The section has developed a handful of new products designed around a new editorial strategy: to create deeper, more personal relationships with readers as they look for guidance about “the many different health journeys happening at a given time in their lives,” Well editor Tara Parker-Pope told me. “People are thinking about the idea of health with every small decision they make on a daily basis”…

Beta — which has also produced the Times’ Cooking app, its NYT Now news app (R.I.P.), and its TV and film recommendation newsletter product Watching — was formed to create products that both solve problems for readers and build sticky relationships with them by giving them reason to back day after day.

But hitching wellbeing to subscription status is new. “This is all about how we can provide subscribers with the type of content that makes them feel like they’re getting insight they’re not getting anywhere else,” Rabstenek said

“We hear from subscribers all the time that they like the aspirational nature, that reading the Times regularly makes them feel more informed, and that they can be the best version of themselves,” Cotton said. “We see reinforcing that value through this series as really worthwhile, from a subscription standpoint.”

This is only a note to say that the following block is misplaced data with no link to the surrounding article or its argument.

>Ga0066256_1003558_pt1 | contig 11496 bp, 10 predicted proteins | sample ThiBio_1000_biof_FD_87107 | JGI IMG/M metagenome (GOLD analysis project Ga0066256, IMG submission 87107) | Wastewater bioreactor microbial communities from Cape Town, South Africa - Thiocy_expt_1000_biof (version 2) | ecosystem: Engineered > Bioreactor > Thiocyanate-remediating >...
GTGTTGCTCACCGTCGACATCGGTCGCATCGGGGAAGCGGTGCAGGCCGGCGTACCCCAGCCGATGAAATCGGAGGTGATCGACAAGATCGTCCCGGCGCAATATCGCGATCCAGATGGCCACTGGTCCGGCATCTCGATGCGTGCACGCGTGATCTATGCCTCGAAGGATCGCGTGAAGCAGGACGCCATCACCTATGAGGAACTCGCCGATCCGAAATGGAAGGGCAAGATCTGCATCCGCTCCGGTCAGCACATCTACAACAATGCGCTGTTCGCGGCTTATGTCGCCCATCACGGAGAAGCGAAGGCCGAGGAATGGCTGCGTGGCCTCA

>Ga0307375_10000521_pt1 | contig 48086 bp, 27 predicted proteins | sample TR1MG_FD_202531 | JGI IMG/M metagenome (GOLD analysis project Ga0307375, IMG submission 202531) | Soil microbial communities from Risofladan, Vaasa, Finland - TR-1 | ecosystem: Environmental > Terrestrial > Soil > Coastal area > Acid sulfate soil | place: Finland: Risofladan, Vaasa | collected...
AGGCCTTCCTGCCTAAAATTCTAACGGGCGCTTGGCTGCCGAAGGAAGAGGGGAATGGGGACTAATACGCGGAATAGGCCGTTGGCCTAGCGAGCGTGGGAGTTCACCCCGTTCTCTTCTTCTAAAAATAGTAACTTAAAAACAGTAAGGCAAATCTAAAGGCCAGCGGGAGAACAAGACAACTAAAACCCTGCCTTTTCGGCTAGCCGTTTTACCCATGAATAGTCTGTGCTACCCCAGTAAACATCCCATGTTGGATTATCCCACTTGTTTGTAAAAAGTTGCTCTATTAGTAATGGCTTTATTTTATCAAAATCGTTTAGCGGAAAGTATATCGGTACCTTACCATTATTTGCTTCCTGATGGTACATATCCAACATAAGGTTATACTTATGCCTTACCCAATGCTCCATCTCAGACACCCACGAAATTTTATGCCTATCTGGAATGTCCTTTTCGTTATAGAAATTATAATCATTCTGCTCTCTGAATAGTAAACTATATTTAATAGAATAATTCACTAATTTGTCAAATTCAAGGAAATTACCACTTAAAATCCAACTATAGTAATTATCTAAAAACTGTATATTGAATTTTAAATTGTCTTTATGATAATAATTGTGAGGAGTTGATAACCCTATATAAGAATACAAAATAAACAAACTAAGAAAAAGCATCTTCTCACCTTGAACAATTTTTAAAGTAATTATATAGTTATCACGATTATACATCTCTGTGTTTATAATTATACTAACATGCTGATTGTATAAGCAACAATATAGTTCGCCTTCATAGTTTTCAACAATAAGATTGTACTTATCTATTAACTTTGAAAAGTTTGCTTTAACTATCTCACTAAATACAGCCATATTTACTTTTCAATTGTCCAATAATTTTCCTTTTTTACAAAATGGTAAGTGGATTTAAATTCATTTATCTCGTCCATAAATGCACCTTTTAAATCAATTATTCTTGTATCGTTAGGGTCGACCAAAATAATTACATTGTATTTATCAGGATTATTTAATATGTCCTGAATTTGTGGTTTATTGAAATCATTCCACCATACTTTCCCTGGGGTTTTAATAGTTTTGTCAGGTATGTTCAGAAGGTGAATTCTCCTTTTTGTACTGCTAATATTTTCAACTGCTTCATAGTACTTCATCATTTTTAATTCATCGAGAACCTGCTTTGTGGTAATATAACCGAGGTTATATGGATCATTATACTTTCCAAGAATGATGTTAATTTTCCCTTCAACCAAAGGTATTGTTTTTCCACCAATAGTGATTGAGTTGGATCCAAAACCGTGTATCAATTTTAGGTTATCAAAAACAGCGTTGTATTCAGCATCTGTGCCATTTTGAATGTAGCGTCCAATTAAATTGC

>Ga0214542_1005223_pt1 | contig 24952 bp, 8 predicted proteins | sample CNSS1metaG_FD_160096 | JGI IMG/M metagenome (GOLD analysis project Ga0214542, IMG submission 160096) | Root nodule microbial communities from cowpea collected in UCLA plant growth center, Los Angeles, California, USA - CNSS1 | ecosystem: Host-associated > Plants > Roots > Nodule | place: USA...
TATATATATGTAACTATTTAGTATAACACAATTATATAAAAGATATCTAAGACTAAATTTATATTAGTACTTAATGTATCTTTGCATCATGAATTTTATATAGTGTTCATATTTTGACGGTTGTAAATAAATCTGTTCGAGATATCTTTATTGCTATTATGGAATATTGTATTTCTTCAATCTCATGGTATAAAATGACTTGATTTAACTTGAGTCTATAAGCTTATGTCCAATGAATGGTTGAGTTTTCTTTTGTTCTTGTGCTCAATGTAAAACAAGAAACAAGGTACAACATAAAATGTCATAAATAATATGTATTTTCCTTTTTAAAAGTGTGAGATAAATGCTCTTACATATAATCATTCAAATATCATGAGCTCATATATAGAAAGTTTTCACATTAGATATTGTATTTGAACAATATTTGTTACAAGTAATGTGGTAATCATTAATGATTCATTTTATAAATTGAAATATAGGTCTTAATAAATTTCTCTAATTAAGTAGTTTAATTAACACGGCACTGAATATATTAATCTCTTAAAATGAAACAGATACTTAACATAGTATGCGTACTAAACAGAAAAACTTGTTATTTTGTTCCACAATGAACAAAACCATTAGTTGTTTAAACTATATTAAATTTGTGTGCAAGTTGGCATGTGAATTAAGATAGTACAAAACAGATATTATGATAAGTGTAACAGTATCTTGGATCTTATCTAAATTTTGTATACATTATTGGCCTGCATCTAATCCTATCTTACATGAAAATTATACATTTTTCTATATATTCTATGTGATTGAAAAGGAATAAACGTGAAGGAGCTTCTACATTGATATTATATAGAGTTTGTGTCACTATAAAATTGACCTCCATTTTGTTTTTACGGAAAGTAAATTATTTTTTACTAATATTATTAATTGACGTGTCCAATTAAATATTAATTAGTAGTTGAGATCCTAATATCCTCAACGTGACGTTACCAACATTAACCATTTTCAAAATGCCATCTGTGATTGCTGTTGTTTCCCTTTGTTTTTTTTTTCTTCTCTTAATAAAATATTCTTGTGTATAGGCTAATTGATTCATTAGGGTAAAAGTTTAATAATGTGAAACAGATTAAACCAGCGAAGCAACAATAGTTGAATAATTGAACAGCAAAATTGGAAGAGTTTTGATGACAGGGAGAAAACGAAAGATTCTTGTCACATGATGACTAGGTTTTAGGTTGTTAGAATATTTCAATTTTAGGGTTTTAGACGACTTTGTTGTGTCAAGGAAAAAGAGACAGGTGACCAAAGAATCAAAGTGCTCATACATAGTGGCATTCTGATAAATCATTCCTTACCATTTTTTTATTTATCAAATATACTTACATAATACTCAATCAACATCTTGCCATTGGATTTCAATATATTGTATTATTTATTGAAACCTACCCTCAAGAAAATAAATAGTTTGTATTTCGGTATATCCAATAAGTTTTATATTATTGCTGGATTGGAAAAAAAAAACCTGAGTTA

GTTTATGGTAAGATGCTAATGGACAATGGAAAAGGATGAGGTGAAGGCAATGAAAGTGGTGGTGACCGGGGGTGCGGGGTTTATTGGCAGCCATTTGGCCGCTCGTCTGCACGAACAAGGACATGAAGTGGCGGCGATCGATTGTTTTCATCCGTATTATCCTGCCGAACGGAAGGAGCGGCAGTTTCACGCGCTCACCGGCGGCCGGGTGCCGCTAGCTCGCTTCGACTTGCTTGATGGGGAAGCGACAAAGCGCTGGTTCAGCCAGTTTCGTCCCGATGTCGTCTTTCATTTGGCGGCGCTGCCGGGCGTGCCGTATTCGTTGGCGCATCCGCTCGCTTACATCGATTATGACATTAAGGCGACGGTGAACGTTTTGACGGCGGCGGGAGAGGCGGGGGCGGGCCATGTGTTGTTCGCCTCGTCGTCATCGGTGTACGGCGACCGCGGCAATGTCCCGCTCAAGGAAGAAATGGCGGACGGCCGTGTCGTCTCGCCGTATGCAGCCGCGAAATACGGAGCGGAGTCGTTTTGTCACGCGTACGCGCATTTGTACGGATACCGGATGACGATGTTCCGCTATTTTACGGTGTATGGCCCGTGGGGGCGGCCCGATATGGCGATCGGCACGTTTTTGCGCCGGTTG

Publishing the guides over twelve months sets up a regular cadence for both subscribers and writers/editors of the guides. Drake’s travel-focused guide will run in May as people begin summer vacations, for example, and there’s a guide on reducing your carbon footprint by Livia Albeck-Ripkaplanned for April, the month of Earth Day. Anyone can Google “how to be creative” or “how to make the world a better place” and get thousands of listicles (or WikiHows), but the team is betting on the writers’ expertise and reputations as well as the sentiment of the year-long initiative to differentiate the content.

The topics are meant to “tap into the mission of each desk,” Barrow said, and are structured as if a writer was doing a series on their beat but condensed into an actionable one-stop shop. “We try to break it up into a few different sections to make it less like a standard article and more scannable, with more pullout tips,” she said. “We’re letting our writers be a little bit more personal in their guides. It’s truly Matt Richtel telling us how to be more creative, as opposed to a more nuanced, journalistic approach.”

The idea for the guides was the product of collaboration across the marketing, product, and editorial teams. The ultimate goal is subscription growth and retention (and maybe making the world a better place along the way?), and the project’s success will be measured through email open and clickthrough rates, the time readers spend on the guide pages, conversion rates based on communication to non-subscribers about the project, and retention rates for those who engage with it.

Beyond just paywalls, “we are keen to understand if there are other things to increase the differentiation between a subscriber and a regular reader,” Cotton said.